The Bionic City thus embraces nature’s approach to building complex infrastructures. Whereas the conventional city is a mass of static, disconnected and inert structures operating independently and irrespective of one another and their environment, the Bionic City operates as an interconnected and intelligent ecosystem in which every entity is engaged in an ongoing symbiotic relationship with all others, from the molecular to the metropolitan in scale.
Take another example. Whereas the cities of the past and the present try to prevent floods, the Bionic City follows nature’s lead and builds an anticipation of floods into its operating model, not only creating resilience, but also seeking to harvest potential opportunities that can be reaped from the event. Peat bogs have a tremendous capacity to accommodate floods, thanks to plants like Sphagnum moss, which is able to absorb up to 20 times its dry weight in water. Water absorbing materials spanning both building and road surfaces is just one example of how the Bionic City will cope with the more extreme weather conditions that climate change is creating. Beyond preventing the problems traditionally associated with flooding, the Bionic City will also feature the means to utilise excessive quantities of water, including hydropower and water harvesting technologies.
The Bionic City can be viewed as a hybrid that fuses ecosystem services with man-made biomimetic technologies designed to work hand-in-glove. The Bionic City is inclusive, not exclusive, of its surroundings and not only at its perimeter, but far beyond, so that it accommodates environmental impacts stemming from remote causes. The sensitivity the city has with its surroundings is key to its ability to predict and prepare for environmental changes. Again, Nature has set an informative, albeit curious, precedent. An increasing body of evidence strongly indicates that animals have the ability to sense earthquakes long before humans. While researchers have not yet arrived at a unanimous decision as to how animals detect impending disasters, theories include animals sensing the Earth’s vibrations or being able to detect subtle changes in air pressure, or the presence of certain gases. One of the most famous recent examples of animals sensing an earthquake several hours before humans was the Indian Ocean tsunami event of 26th December 2004. Despite the fact that the Yala National Park in Sri Lanka was home to several hundred wild animals including elephants, leopards and monkeys, no mass animal deaths were incurred by the tsunami. Eyewitnesses reported flamingos abandoning their low-lying breeding areas, zoo animals rushing into their shelters and refusing to come out, and elephants screaming and running for higher ground. 150,000 people were killed by the Boxing Day disaster, including 60 visitors at the Yala National Park, yet virtually no wild animals deaths were reported.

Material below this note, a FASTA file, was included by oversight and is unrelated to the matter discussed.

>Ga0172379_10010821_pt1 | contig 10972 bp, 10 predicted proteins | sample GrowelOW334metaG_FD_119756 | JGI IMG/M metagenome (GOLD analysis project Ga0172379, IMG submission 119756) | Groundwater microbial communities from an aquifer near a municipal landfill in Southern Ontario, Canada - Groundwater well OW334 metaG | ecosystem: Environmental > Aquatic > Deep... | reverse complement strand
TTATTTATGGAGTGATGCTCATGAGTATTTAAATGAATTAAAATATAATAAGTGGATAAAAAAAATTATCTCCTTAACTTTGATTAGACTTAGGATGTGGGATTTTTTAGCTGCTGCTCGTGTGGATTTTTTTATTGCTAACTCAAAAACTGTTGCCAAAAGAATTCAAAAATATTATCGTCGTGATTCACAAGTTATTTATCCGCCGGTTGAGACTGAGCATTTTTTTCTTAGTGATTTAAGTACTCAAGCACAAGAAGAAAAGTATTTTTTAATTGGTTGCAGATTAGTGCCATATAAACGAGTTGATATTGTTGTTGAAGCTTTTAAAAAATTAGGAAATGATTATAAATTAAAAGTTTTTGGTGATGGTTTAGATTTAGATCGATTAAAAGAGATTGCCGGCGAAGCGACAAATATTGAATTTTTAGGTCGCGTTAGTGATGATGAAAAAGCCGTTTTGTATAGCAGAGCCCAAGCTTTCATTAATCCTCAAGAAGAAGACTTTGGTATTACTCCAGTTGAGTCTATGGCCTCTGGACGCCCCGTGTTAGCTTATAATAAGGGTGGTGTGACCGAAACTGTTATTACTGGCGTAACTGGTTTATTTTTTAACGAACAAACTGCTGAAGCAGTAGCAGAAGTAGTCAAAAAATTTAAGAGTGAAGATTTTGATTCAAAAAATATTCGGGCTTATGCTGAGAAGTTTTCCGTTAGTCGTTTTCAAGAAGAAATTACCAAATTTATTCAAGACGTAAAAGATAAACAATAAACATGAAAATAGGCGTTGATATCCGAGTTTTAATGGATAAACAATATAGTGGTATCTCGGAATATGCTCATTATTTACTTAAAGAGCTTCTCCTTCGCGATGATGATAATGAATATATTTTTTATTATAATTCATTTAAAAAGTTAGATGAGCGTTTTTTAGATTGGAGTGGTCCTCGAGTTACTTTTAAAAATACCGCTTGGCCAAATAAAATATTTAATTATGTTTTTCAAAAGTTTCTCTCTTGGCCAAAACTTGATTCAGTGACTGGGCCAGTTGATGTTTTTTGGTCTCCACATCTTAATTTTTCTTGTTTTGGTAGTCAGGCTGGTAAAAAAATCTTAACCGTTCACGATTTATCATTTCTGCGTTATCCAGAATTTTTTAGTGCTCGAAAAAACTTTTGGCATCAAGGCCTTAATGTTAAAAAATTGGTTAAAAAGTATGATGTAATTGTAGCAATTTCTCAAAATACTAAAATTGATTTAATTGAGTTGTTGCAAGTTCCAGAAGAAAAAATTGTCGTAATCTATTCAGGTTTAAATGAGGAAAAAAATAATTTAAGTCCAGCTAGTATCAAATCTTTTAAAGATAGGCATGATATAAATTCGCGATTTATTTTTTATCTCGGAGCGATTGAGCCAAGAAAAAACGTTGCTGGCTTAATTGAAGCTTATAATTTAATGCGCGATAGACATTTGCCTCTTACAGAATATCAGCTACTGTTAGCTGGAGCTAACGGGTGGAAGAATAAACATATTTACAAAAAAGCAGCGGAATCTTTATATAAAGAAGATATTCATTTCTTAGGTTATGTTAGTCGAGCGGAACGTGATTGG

Nature clearly engineers organisms and ecosystems with an acute sensitivity to their larger surroundings. Without fail, potential disaster scenarios are built into ecosystem plans, involving a pro-active, as opposed to a reactive approach, in which the scale of the responses to adverse impacts are tailor made. Thus, when disaster does strike, nature is prepared and unleashes highly efficient recovery protocols, such as those evinced in fire-prone savannahs where re-growth strategies are initiated the moment an inferno has passed. Nature is resourceful and opportunistic in the extreme – it simply doesn’t miss a trick. Where there is a potential resource at hand it finds a use for it and it is this canny, savvy approach to design that has enabled life on Earth to develop from humble origins into the awe-inspiringly diverse, ultra sophisticated, ultra efficient and breathtakingly beautiful array of biodiversity we see about us today. The Bionic City is a nod to nature’s R&D Lab, which at four billion years old, is a great deal more advanced than our own.
Credit: Melissa Sterry, PhD candidate, co-founder of New Frontiers and Societás, platforms that have launched groundbreaking new initiatives in design, media and the visual arts. She is also director of the annual international visual arts award the Creative Graduate Prize (launched in 2005) along with the Iconique Societás Awards (launched in 2007).